Currently a postdoc with Nathaniel Daw at Princeton.
Currently a neurology resident at Washington University in St Louis.
I am broadly interested in the interplay between blindness and cortical plasticity in the resting state organization of visual cortex. I am also working on analyzing the resting state organization of visual cortex in individuals with select forms of retinal blindness, before and after gene therapy.
Now a Post-doctoral Fellow with Jonathan Winnawer at NYU
My interests are in the structure and organization of perceptual systems and how they leverage that organization to perform computation. At UPenn, I work with Drs. David Brainard (psychology) and Geoff Aguirre (Neurology) on the relationship between cortical anatomy and function in visual cortex (see my work on the retinotopic organization of striate cortex) and on models of color vision in the retina. My current research represents a topical departure from my doctoral research, which was on the computational analysis of protein dynamics and folding (under Dr. Valerie Daggett).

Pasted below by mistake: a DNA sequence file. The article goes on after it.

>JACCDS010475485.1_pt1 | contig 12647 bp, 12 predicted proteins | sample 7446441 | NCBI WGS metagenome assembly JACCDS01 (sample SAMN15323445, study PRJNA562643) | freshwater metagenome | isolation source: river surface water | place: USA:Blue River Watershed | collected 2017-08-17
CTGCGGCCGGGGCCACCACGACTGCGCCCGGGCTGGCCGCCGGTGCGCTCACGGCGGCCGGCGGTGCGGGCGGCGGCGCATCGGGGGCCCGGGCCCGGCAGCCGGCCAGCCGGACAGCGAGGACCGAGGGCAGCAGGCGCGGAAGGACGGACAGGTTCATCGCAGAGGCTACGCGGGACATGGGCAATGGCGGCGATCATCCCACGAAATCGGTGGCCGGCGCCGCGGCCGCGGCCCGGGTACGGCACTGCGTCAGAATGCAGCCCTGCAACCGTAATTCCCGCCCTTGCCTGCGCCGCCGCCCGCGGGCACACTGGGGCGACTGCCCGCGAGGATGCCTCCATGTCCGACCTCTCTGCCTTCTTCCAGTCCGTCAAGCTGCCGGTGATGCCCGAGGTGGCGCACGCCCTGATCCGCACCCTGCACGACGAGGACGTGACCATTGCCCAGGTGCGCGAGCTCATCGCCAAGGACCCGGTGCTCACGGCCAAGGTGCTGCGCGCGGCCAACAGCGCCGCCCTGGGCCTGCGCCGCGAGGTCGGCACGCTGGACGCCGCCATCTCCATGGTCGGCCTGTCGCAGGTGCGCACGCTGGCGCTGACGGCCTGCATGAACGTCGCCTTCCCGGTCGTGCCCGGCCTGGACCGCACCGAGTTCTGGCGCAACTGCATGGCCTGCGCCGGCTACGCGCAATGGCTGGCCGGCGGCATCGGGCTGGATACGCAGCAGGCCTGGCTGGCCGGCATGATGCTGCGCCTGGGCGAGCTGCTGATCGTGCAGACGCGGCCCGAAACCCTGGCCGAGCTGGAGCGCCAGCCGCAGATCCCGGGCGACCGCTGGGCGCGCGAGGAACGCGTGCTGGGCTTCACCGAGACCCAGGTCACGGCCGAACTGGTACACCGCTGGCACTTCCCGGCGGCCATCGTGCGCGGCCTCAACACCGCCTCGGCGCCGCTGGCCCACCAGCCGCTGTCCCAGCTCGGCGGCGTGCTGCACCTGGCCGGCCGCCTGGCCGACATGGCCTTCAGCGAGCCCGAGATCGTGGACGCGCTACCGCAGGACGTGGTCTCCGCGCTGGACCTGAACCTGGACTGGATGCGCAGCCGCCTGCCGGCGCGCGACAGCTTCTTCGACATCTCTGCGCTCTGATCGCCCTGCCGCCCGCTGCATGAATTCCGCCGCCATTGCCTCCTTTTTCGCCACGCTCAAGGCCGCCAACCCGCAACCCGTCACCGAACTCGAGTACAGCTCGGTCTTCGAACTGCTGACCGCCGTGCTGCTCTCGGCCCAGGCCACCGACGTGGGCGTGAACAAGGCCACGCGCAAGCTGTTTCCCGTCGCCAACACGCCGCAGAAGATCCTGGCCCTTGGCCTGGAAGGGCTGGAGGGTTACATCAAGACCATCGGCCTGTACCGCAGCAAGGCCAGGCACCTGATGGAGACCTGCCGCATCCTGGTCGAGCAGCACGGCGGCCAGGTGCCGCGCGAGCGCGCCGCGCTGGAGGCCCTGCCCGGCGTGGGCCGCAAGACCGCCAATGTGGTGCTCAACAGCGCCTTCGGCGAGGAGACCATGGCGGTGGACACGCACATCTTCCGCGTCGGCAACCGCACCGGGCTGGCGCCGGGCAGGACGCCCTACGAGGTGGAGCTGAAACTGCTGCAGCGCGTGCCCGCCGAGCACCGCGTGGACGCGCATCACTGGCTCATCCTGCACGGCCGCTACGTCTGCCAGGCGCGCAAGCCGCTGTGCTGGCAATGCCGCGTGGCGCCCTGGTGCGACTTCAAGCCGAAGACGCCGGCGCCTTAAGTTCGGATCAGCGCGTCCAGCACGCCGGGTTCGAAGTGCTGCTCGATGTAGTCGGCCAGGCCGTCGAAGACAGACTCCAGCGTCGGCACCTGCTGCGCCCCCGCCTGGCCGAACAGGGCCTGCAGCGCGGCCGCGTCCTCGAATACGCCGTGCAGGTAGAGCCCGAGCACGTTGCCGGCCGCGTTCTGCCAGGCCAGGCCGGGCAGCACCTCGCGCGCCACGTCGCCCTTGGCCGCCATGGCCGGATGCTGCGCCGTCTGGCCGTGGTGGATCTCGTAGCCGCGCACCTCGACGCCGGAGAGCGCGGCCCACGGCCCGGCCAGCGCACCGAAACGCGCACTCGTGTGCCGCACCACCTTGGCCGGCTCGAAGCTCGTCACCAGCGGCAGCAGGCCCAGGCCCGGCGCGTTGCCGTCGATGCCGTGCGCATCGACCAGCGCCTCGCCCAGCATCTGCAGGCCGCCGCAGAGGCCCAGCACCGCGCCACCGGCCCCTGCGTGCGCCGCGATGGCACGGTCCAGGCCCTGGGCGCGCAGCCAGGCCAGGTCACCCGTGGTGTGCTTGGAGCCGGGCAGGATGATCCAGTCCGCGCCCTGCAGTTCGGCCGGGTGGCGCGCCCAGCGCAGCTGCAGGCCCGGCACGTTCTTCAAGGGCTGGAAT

I am a rising senior at Emory University, leaning towards majoring in Chemistry/Applied Math.
Now director of imaging research for the laboratory of Brenda Banwell.
I am a Post Doctoral Researcher under the mentorship of Dr. Geoffrey Aguirre. I use multimodality imaging to study structural and functional alterations due to blindness and migraine. My doctoral dissertation involved mapping the cortical topographic representation of visuospatial attention in human subjects for all locations (near fovea and to more peripheral locations) in the subject's visual field. My results demonstrated that attentional topography is more complex than a simple “spotlight” or “gradient”, and incorporates features of both.